Cooper Union is a place of vibrant exchange of ideas, in which disagreement, however vehement, is conducted in a civil manner and is a catalyst for intellectual growth. I recognize that some do not approve of my administration’s decisions or style. They have every right to express that, and I shall endeavor to earn their respect. We have been faced with an almost impossible task of placing the institution on a sustainable financial platform in a highly telescoped period of time. I have had to make some tough and swift decisions; it is natural in an academic environment for some to feel that these decisions were too much too soon, or that they would have preferred a gentler process. Now that the institution is on a solvent path, let us heal ourselves. I commit myself to reaching out to all our constituents to do so.

I would much rather we could maintain our full-scholarship policy if we could. I agree that education is a right, and that our society still has not fulfilled this ideal. Cooper Union has been in the vanguard of providing access based on merit, and we are committed to that going forward. Even as I anguish over the need to change our policy, I urge you to join me in working to ensure that we thrive well into the future, preserving the outstanding quality of the students we recruit and the education our faculty provide. Cooper has so many extraordinary and unique qualities, among them: a student body that thrives on an intimate, immersive, rigorous conservatory-style education; a unique set of schools; a commitment to access for those who can least afford it; the historic Great Hall; and the most vibrant location on earth.


Jamshed Bharucha


The Cooper Union

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Mostafa Heddaya

Mostafa Heddaya is the former managing editor of Hyperallergic.

5 replies on “Occupied Cooper and University President’s Bizarre Seclusion [UPDATE]”

    1. Why did it become untenable? Peter Cooper endowed CU with some of the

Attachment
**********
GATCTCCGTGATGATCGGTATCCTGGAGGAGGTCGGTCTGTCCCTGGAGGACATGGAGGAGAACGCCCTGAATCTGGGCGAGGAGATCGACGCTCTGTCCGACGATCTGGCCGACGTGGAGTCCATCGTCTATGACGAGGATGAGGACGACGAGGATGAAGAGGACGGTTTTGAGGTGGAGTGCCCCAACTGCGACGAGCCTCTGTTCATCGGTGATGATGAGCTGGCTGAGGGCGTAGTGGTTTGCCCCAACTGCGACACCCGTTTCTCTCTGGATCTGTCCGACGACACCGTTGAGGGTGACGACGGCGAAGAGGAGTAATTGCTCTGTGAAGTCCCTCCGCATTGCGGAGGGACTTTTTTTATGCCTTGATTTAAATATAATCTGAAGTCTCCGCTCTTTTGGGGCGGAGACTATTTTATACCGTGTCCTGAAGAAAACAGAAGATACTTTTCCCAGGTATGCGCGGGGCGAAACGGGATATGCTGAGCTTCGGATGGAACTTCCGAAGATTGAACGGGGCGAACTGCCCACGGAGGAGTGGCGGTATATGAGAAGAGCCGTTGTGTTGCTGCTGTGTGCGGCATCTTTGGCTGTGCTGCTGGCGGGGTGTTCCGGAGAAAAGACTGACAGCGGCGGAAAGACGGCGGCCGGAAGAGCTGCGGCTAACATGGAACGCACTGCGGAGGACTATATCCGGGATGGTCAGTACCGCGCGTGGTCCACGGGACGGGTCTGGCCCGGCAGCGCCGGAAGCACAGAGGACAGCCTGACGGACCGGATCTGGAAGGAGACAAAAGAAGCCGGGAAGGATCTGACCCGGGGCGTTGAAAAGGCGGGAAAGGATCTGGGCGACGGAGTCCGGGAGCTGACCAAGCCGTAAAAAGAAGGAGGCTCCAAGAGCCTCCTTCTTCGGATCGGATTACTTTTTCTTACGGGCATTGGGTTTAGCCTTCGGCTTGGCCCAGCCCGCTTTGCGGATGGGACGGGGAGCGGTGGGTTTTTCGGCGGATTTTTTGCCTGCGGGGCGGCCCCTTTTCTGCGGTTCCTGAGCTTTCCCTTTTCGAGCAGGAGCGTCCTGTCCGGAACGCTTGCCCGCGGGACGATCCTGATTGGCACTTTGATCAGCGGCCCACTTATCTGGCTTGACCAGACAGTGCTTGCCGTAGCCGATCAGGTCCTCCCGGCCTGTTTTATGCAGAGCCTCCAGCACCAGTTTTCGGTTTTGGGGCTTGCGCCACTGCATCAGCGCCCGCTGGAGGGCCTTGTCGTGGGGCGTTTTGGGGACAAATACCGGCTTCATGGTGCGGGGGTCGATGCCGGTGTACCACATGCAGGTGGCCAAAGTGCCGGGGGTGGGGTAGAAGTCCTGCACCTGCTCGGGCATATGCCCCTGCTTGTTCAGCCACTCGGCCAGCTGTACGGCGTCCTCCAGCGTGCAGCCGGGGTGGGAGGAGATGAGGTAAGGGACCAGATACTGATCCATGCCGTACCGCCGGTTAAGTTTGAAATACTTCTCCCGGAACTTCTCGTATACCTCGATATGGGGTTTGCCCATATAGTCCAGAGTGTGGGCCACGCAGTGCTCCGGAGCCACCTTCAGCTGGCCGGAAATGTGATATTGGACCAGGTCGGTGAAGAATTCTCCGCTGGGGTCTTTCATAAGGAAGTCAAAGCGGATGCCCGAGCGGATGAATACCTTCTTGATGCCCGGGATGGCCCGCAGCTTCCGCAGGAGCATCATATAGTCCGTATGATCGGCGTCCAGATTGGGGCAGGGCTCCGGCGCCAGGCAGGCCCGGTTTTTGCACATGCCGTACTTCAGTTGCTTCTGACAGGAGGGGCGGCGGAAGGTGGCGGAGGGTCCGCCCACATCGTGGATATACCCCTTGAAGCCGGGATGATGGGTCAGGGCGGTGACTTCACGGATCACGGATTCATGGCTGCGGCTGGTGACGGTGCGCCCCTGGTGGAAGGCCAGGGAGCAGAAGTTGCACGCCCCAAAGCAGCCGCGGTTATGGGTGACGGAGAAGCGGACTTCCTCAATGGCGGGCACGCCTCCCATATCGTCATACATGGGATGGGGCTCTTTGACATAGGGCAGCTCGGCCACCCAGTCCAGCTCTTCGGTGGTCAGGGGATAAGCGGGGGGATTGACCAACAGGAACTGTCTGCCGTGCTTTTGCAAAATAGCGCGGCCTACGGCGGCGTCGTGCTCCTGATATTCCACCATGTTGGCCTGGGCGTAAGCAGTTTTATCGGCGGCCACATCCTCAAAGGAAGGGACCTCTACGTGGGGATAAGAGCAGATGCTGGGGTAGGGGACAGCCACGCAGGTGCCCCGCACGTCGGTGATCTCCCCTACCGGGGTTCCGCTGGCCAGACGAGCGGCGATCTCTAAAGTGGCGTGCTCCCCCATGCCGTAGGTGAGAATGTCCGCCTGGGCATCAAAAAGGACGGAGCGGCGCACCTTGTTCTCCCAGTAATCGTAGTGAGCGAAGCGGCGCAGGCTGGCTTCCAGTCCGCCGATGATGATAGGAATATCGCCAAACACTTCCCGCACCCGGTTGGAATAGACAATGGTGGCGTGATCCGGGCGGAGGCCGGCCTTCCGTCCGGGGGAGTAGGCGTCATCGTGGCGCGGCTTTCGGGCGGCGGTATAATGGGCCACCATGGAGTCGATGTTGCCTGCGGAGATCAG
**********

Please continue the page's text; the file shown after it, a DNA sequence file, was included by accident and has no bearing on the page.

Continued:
most valuable real estate in the city, including the land beneath the
      Chrysler building, not with the intention of becoming “a world-class
      institution of higher learning” or a brandable commodity, but simply to
      provide a quality free education to a fairly small student body. There
      should have been nothing untenable about that. The board and recent
      presidents have been consistently negligent in carrying out their
      primary mandate. If that had been its focus throughout, they wouldn’t be
      in this mess. Instead, they stupidly were seduced by an NYU-style
      corporate model (that’s highly problematic in its own right and
      completely incompatible with the vision Peter Cooper laid out, pursued
      costly vanity projects like the new building and sold off valuable
      long-term assets to make risky investments in stocks while lamenting
      their lack of a “global brand.” The multi-millionaire assholes who saw
      themselves as visionaries and ran Cooper into the ground should cough up
      the money to set their fiscal ship straight. Or even better: Let’s not
      depend on a tiny oasis like Cooper to provide a few lucky folks with the
      education they deserve and reinvest in making higher education
      accessible to all on a federal level. Feel free to scoff, but countries
      around the world have made it a priority and are reaping the benefits.
      What’s truly untenable is having an entire generation that’s forced to
      take on burdensome life-altering debt just to gain access to an anemic
      job market.

  1. I can understand the plight of the students but aren’t they going after the wrong guy? He was appointed in 2011, this mess and slew of mismanaged finances began some time before his presidency.

    Perhaps to assuage the masses he should present a plan that aims to wean cooper of it’s bad assets, and return the school to status quo in a predetermined amount of time.

  2. As an alumnus of Cooper Union (Art 1970), I am as appalled as any other alumni or concerned people about what is happening at Cooper Union. I see this as the corporatization of Cooper Union by the so-called money managers, the “Masters of the Universe”, who have shown utter disrespect for the unique legacy of Peter Cooper. Because of that legacy, Cooper Union is NOT the same as other schools and universities! I do question the aiming of blame, however, at President Bharucha. What did he do to cause this crisis? He was hired to fix an untenable, long-standing and quite hidden financial disaster caused by the trustees. I do not know him, but if he remains the target, the trustees may get away without being held responsible.
    And finally, for Peter Cooper’s sake, stop this “reality instruction” about why is Cooper Union different from other institutions so of course it should charge tuition. Go read up on Cooper’s legacy on Wikipedia or anywhere else!